KHS: I’m a great believer in using what you know. Readers can tell when an author truly knows what they are writing about. So the broadcast journalist piece and Kate’s character came easily to me. For the rest of the storyline, I knew I needed to create an intricate puzzle for readers to try and solve. One where they literally didn’t know until the final pages who the murderer was. Hopefully, I did that! But it did mean a lot of labyrinthine plotting and planning to get there.

MG: Writing crime fiction needs a gripping story, and yours was an Editor’s Pick from BookLife/PublishersWeekly. Did that early acknowledgment push you into the idea of a series, or was that always your intent?

KHS: Although the praise from BookLife/PublishersWeekly was wonderful, I had always planned on making this a series. Can we say a Type A personality? 🙂 So I was lucky to have a roadmap of where I wanted the series to go before I got the multi-book deal from Level Best.

MG: Tell us about your video project, What the Hell is a Toque?

KHS: What the Hell is a Toque is a video project I undertook with my two – then young – sons to teach them about Canada. Growing up in the United States, they were familiar with their Dad’s history and homeland but needed to learn more about where their mother came from. Their generation’s perception of the world seems to come mainly via a laptop monitor or a smartphone screen. I wanted them to be able to smell the seawater of the Atlantic and feel the freezing winds on the top of the Rockies, not just experience them virtually.

MG: I know you are a board member of Sisters in Crime, New England—how have you found the crime writing community versus the journalism world?

KHS: I think there are more similarities than differences. The skills needed to be a journalist are quite similar to those needed to write crime: a curiosity about the world around you and the people in it, an eye for detail, and a creative desire to put all of this down in print for others to read. As far as the crime writing community, I found it to be extremely supportive and informative. I highly recommend your readers seek out their local mystery writing organization and check them out.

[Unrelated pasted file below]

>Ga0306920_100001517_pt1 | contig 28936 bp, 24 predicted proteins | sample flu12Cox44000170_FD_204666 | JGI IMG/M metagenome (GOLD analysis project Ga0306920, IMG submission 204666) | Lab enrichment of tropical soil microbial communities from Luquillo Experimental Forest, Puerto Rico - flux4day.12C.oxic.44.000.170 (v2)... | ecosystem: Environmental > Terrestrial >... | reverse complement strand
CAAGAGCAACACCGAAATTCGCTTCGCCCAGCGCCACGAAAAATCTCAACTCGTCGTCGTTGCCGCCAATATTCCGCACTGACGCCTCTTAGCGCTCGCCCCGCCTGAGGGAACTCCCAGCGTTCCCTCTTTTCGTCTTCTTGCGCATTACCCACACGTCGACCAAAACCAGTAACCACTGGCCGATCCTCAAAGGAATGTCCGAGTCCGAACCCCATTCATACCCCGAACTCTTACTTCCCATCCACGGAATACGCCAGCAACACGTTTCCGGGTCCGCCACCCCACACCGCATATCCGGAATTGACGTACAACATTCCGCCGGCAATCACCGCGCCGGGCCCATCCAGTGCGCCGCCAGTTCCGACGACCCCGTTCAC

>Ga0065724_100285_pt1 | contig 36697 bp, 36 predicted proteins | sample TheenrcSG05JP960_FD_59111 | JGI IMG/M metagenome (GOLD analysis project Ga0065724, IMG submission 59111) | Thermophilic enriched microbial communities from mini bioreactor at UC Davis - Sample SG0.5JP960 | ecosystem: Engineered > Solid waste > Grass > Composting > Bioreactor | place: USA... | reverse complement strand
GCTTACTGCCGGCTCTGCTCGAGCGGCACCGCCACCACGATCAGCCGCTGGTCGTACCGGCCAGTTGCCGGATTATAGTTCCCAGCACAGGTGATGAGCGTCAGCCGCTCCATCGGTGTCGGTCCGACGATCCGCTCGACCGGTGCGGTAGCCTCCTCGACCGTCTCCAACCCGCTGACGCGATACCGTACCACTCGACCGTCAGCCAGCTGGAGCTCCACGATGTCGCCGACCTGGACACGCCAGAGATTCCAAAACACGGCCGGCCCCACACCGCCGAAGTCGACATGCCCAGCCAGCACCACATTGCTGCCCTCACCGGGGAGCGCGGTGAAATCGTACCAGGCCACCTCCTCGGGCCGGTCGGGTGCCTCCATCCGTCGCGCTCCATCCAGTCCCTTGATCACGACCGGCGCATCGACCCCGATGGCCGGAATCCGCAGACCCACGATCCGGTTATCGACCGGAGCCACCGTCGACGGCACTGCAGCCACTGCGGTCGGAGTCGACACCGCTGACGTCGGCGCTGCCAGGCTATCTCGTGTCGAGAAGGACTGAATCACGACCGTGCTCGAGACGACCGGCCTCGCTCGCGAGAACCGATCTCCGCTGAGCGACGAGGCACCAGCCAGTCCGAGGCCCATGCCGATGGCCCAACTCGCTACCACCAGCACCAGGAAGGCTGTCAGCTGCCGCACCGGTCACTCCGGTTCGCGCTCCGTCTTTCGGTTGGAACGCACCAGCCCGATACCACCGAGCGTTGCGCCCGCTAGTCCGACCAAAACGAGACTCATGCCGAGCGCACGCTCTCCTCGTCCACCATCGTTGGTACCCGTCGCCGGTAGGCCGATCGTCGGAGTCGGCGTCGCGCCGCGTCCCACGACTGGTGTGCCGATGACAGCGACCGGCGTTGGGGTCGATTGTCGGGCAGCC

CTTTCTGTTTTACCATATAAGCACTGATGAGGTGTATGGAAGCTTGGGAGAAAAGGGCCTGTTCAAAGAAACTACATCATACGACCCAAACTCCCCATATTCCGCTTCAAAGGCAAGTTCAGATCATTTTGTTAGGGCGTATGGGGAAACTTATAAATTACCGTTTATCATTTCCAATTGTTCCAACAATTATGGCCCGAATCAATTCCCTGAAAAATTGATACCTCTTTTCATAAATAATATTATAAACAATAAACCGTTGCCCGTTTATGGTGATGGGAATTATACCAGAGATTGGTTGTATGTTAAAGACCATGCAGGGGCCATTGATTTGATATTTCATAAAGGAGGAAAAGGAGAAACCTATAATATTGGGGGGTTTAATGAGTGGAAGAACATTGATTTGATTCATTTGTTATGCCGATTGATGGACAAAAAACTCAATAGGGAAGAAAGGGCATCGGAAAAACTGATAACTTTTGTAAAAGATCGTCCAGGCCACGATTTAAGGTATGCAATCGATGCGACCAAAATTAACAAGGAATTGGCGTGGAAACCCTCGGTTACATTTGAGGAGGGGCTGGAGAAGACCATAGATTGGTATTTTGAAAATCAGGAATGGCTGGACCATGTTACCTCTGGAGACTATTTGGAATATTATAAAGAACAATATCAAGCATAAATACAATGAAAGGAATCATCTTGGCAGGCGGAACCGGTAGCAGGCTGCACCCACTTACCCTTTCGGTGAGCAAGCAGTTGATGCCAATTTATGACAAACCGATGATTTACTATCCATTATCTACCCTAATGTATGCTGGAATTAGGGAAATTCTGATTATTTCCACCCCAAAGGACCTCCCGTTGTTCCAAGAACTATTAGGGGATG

MG: Kim, thank you sincerely for sharing your thoughts with us today. You can find The Raven’s Cry online at Amazon and Barnes and Noble or ordered from your favorite independent book store: ISBN-13 978-1685123031

Kim worked as a journalist in Canada for many years. Her book, Gelato with the Pope, highlights her time as a syndicated travel columnist in the Nineties.

In addition to her syndicated travel column, she has written feature articles for various publications, edited a monthly children’s publication in British Columbia, and had her poetry published in Do Whales Jump at Night? A Canadian Anthology of Children’s Poetry. She won a Microsoft Network web design award for Footloose, one of the first digital e-zines on the internet.

The Raven’s Cry is the first book in her new mystery series, The Wynter Island Mysteries. It is based in the Gulf Islands of British Columbia and follows a journalist seeking a new beginning after undergoing trauma in Afghanistan. Book II, The Loon’s Song, is due to be released in Spring 2024 from Level Best Books.

For the past eight years, she has been working on her video project, What the Hell is a Toque?  This chronicles her travels with her sons from Newfoundland to Vancouver Island and up to the Canadian Arctic.

Kim is also a board member of Sisters in Crime New England.

She lives in New Hampshire with her husband, two sons, and three dogs.


  1. Thanks for sharing your story with us, Kim! I read your book and was impressed with the plot and the way you conveyed the setting to the reader, that natural beauty in an isolated spot, as well as the challenges of living in such a place. A great start to a series!

  2. Thank you so much for joining us, Kim. I was also a journalist before becoming a mystery writer. It really does help. Your novel sounds beautiful. I’ll definitely look for it.